Leaving the Gas On | Lydia Trethewey


Leaving The Gas On

By Lydia Trethewey

For the  What We Talk About When We Talk About Love Award


 

I look at the traffic piled down the highway and then glance at the clock. Ten minutes late. The shivers come up through my veins and a sickly feeling settles in the pit of my stomach. Adrian will be furious. A flutter inside the hollow cavity of my chest, impossible to place, amplifies the skittering nerves. Ten minutes. His eyes will narrow and his voice will brim with hurt.

The door opens as I struggle with the key in the lock.
Tim stands at the threshold, tall and smiling.

‘Hey Jenny,’ he says, pulling me into a hug.

I squeeze my eyes tight against the soft cotton of his chest and repeat to myself that Adrian is gone.

I chop carrots quietly at the kitchen counter. Gently Tim moves me aside to get a pan from the cupboard by my knees.

A lump slides up my throat as words try to gain traction in that deep dark tunnel.

‘I almost came home again today.’

Tim’s face radiates concern and he puts the pan down.
‘But you didn’t?’

I shake my head. His face floods with misguided relief.

‘But I almost did,’ I add, looking sideways at him. ‘I thought I left the gas on again.’

Tim’s eyes hold back an upsurge of sadness and he hugs me tightly.

‘Even if you had, it’s alright. Nothing’s going to happen.’

‘I’m sorry I was late home,’ I mumble into his shirt.

‘What?’

‘I said I’d be home for six.’

Tim shrugs. ‘It’s only twenty past.’

The tension in my chest holds taut, strangling my words and suffocating my relief.

Sitting in the flickering light of the TV I accidentally knock a glass of water off the table. I flinch, scrunching my face against the coming verbal onslaught, tightening into my core. Adrian will accuse me of sabotage. He will throw his eyes to the ceiling and exhale darkly. He will get a mop and thrust it angrily against the broken glass, missing most of it, and then he’ll retreat into a sulk.

But none of this happens. Adrian is some place far away, occupied in a new life. Tim doesn’t mind about the glass and sweeps it up with a dustpan. Still, I find it hard to breath. The old reality of Adrian intrudes on the present.

‘Look at that sunset,’ I say as I wash the dishes.

Through the kitchen window a flood of orange and yellow splashes across the surfaces of plates and bowls.

‘Mmmhmm,’ says Adrian, not looking up from his phone.

‘It’s beautiful,’ says Tim, filling his eyes with clouds and sky.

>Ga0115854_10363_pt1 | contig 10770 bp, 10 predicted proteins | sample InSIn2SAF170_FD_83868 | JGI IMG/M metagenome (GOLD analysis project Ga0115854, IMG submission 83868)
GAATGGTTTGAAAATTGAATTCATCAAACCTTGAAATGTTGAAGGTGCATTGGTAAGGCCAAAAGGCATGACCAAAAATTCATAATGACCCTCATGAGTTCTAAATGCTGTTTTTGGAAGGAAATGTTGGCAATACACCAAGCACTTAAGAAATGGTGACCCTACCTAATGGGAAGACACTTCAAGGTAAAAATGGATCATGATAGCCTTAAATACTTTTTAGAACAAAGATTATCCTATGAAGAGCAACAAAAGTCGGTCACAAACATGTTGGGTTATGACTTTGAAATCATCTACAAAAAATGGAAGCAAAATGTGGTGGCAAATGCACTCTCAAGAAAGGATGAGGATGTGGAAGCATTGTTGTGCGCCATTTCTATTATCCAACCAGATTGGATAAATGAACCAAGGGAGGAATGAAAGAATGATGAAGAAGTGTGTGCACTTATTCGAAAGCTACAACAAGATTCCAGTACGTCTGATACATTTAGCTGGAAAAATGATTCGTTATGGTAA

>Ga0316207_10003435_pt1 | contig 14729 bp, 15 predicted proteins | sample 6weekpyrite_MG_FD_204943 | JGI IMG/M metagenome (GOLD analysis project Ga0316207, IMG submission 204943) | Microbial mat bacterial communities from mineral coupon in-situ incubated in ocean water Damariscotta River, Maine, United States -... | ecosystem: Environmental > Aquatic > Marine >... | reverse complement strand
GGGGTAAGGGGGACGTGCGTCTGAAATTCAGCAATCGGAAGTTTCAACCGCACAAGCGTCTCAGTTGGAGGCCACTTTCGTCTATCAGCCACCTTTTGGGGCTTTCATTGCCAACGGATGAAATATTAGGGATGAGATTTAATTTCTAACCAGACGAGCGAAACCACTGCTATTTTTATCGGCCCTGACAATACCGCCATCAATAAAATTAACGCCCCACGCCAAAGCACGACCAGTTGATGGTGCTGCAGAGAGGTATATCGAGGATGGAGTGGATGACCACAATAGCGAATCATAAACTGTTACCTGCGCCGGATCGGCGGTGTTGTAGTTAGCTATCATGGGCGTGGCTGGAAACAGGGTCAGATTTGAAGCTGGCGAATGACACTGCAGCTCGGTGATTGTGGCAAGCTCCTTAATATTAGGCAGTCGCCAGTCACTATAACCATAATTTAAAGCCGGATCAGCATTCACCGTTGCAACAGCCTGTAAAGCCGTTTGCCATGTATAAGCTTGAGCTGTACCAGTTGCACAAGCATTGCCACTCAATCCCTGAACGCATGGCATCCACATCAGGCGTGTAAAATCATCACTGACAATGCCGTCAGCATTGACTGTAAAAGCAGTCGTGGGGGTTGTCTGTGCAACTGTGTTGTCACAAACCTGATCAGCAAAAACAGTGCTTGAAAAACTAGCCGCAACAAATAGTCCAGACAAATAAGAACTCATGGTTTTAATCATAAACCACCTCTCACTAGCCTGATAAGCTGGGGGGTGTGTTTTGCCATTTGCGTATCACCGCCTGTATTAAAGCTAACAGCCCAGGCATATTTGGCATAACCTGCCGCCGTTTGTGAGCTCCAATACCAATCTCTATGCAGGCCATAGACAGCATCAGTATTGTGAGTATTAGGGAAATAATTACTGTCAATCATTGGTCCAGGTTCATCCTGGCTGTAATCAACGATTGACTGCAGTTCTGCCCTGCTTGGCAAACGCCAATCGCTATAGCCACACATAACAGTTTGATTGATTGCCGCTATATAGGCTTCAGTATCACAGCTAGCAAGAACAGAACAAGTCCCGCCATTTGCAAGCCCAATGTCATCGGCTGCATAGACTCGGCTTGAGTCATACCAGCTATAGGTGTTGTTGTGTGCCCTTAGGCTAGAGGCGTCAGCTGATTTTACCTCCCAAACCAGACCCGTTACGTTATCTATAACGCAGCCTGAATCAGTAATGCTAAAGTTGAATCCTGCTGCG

He breathes in and seems to fill with colour. I smile and feel a passage opening between us.

‘It’s happening more,’ I say as we lie in bed.

Tim looks helpless, and snakes his hand across the sheets to rub my arm.

‘The idea of the past. It’s always there. I know that he’s gone, but somehow I can’t feel it.’

I roll onto my back.

‘I’m at work and suddenly I panic and think the gas is still on. Or that I haven’t locked the front door. And I know that I have, but I can’t make myself believe it. I can’t remember properly. And I forget where I am and what’s going on.’

Tim holds me close and we sink together into the warm silence of night.

The bright green digits on the alarm clock read 23:46. I cross the threshold into wakefulness, groggy and sweating. Bits of my dreams cling to the back of my brain. The sheets press me down, damp and hot.

My chest is tight. An unbearable ache radiates through my jaw, like it’s been filled with molten lead. It traces a path up the back of my skull, threatening to split it open. Invisible shards of glass pierce my bones up and down my torso, my shoulders limp, my body numb. I fling one arm sideways and wake Tim, who rouses blindly into the darkened room. My eyes fall closed.

Tim is standing by the bed, a different bed, made up with crisp white sheets and the smell of chemicals.

‘Jenny?’ he whispers, grabbing my loose hand and clenching it tightly.

‘It was only a very mild attack. Has she been stressed lately?’ a man in white asks.

My shirt feels like it’s made of tissue paper and my head is swimming somewhere around the ceiling.

Adrian is dismissive. He sulks and says I’m not that sick. He complains that nobody ever asks him if he’s stressed.

But he’s not really here.

Tim squeezes my hand and the room shifts back into focus. Something in my chest loosens, breathed out through a sigh. I squeeze back. Tim smiles and wipes an errant tear from his eye.


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